Good afternoon! I have really enjoyed reading your blog and following you. I know there are other people out there like me, but I haven’t really found the resources I am looking for.
Basically I am drowning in debt. I don’t know where to start.
I am in my early 30’s and have a job that pays $85K/year. In the past few years, but more notably this last year I have gone on a significant spending spree and essentially eliminated my entire savings. I realize that this is a self-esteem induced thing and I am currently working on that issue as money allows.
So I’ll give you my stats about my nightmare:
32. Making 85/yr. I’ve been at the job just about a year.
Rent: 1500 month – I did not renew my lease so I will be moving to a MUCH smaller place for a little over 1000/month.
My credit score is 708.
I ran a report recently and my debt breaks down as follows:
Credit Used – 66%
I have approx. 20K in credit card debt. This is spread out over 6 cards. All of them maxed out. I have other credit lines but they are store-specific and have no need to use them.
I also owe I little over 27K on my car which is about 10K in the negative according to kelley blue book. Fortunately I have a hybrid and live close to work so I do not rack up much in the way of gas bills.
I owe about $600 in medical bills.
I’ve started to take a small second job but it will barely offset anything.
I have been good at paying over the minimum, but have to withdrawal from that regularly to cover expenses.
I got rid of cable, and I am getting ready to sell much of my furniture and things to put directly into my credit cards.
I have had most of these cards for several years and they carry an APR of over 20%.
I looked into the nfcc.org to help figure out this mess. My parents are both retired and on a fixed income so I am unable to get help from them. My gut is that this isn’t insurmountable, but I am having a difficult time coming up with a plan to get out of this rut.
Thank you for all of your help.
Wow, that’s a lot J.
Let’s start with your credit score. You are obviously struggling, but guess what doesn’t reflect this? Your credit score. A 708 credit score doesn’t accurately depict your financial situation. This is why I don’t like credit scores as a measure of financial health. Your net worth (assets minus liabilities) is a much better indicator of your financial health.
You didn’t mention your net pay, but from what information you did give I’d assume you are bringing home $4,500 a month. Which means your previous rent of $1,500 was about 34% of your take home pay. This is WAY TOO MUCH. I recommend spending no more than 25% of your take-home pay on rent, which your new rent fits. So great job for making this move! Not only will this put you in range for the recommended housing budget, but you’ll now be saving $500 a month.
Being 10k upside down on a car is a bad situation, but sadly not an uncommon one. Probably what happened is you financed negative equity on a previous vehicle into your current lease. My advice? Drive the wheels off your current vehicle. You and this car are in it for the long haul.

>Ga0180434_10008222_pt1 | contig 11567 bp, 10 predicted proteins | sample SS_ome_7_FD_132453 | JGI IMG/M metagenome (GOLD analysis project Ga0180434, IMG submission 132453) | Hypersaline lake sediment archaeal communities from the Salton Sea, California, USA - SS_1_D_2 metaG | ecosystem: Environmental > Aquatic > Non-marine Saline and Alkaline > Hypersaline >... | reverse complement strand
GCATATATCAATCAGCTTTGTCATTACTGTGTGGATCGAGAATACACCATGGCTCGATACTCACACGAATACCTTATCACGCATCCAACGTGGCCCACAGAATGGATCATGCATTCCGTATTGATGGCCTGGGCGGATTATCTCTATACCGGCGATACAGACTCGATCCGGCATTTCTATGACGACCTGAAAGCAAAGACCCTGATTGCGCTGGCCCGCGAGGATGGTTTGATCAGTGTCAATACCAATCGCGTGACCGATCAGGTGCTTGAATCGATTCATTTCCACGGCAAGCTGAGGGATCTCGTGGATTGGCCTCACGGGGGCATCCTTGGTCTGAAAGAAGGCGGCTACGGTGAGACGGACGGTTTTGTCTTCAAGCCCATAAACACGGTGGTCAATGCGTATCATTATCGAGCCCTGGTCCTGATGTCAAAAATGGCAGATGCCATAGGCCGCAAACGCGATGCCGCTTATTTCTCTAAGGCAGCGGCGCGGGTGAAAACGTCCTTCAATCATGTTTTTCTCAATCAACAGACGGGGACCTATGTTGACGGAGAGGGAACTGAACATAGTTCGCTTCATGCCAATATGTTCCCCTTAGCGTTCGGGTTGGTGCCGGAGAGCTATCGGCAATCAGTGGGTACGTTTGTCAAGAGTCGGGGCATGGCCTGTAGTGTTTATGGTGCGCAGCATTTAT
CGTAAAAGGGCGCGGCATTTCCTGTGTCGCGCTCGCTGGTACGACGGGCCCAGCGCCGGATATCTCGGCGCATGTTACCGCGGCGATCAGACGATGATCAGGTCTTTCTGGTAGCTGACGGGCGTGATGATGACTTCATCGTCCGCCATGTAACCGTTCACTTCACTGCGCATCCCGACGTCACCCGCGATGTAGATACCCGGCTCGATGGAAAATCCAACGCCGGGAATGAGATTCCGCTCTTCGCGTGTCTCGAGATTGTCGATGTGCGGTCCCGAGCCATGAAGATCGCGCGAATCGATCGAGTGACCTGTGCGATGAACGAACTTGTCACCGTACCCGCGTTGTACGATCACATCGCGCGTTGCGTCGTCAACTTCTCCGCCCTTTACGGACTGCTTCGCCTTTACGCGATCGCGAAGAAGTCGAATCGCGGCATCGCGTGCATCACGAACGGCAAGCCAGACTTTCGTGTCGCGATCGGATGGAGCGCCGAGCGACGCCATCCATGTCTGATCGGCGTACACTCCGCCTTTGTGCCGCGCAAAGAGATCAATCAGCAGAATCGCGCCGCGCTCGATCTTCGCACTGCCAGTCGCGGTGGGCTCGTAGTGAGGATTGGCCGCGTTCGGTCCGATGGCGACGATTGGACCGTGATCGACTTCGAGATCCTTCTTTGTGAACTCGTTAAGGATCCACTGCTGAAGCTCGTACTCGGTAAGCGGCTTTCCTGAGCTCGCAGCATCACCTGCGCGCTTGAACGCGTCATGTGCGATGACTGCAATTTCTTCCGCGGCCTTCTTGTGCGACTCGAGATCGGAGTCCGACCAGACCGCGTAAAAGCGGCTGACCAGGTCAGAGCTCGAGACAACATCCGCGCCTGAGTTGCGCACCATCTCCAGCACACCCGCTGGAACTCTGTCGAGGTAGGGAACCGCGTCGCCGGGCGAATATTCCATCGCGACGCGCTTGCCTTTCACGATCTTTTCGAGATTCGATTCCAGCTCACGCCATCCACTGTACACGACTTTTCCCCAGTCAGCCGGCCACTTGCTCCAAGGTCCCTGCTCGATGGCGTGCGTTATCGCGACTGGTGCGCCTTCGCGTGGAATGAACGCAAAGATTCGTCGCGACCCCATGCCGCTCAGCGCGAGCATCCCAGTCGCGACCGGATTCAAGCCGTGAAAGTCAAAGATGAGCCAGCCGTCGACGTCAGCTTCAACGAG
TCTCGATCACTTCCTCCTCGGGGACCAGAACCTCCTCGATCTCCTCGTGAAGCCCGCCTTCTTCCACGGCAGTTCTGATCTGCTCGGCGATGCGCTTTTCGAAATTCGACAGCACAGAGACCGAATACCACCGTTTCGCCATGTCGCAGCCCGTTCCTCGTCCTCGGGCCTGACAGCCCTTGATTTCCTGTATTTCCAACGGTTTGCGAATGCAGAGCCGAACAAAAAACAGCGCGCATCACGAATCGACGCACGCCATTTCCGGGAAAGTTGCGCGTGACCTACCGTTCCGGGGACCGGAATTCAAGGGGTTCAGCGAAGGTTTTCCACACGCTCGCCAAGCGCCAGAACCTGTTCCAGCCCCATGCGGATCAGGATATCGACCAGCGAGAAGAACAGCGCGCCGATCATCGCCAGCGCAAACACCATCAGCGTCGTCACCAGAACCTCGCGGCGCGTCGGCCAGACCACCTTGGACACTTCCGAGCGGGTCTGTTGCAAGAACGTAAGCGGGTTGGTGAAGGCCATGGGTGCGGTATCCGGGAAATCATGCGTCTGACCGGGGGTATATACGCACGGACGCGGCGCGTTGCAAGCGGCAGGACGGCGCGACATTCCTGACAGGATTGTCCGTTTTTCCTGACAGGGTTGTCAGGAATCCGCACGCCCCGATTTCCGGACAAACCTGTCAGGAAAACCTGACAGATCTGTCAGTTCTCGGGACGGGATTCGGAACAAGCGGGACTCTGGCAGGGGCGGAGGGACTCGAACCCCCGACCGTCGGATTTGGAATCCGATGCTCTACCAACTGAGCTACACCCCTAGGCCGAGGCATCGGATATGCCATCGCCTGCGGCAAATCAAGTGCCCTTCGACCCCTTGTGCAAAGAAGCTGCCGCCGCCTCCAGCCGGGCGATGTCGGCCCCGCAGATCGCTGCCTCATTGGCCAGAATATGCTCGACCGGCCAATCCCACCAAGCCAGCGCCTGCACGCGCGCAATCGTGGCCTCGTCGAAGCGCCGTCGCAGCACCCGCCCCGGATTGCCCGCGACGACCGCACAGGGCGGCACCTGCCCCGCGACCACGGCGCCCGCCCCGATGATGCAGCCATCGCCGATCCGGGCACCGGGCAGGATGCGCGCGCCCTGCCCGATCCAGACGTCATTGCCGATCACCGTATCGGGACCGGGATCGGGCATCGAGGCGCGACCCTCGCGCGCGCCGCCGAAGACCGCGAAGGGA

Those are just of few first observations, but the main point I want to make relates to your comment- “I have been good at paying over the minimum”. This is a big issue. We have all been taught that minimum payments are evil. And that paying over the minimum means you will pay off your debt faster. Unfortunately, this isn’t true at all. Throwing money at all your debts just keeps you spinning in place. You need to follow what I call the Momentum Method. Let’s for a minute imagine you are struggling with losing weight. Your goal is to lose 60 lb. Except any one who has ever dieted will tell you having a goal of 60 lb. is overwhelming. You will fail before you even start. Your overall goal may be to lose 60 lb. but you need to start much smaller than that. Maybe it’s 5 lb. this week. You need to do the same thing with your financial situation. Your overall goal is to pay off debt, but your first short-term goal is to pay off the bill with the lowest balance.
So here’s your plan. List out every debt you have. Then instead of arranging them by interest rate or monthly payment, arrange them by balance. Ignore everything else. Your goal is to pay off the lowest balance debt first while still paying the minimum on everything else. So the money you were previously throwing at all your debts will now be concentrated on one debt. Since you just decreased your rent by $500 this should help you knock out at least one debt. This is going to create positive momentum for you.
A thought on second jobs: Good for you for picking up extra income, but be careful to not throw it into your main budget. This income, penny for penny, needs to go directly to debt pay down. The $200 or whatever you are bringing in extra per month means you have $200 extra a month to pay on debt. I see this situation a lot where people put out the extra effort to get a second job but then just absorb the new income. This isn’t smart.
Just like eating healthy and exercising, you need to develop smart financial habits. It will take time and discipline but it’s the only way to get out of the debt rut you are in.
I also answered your question this week on The Pete the Planner Radio Show on WIBC.
Peter Dunn a.k.a. Pete the Planner® is an award-winning financial mind and a former comedian. He’s a USA TODAY columnist, author of ten books, and is the host of the popular radio show and podcast, The Pete the Planner Show. Pete is considered one of the foremost experts on financial wellness in the world, but he’s just as likely to talk your ear off about bass fishing.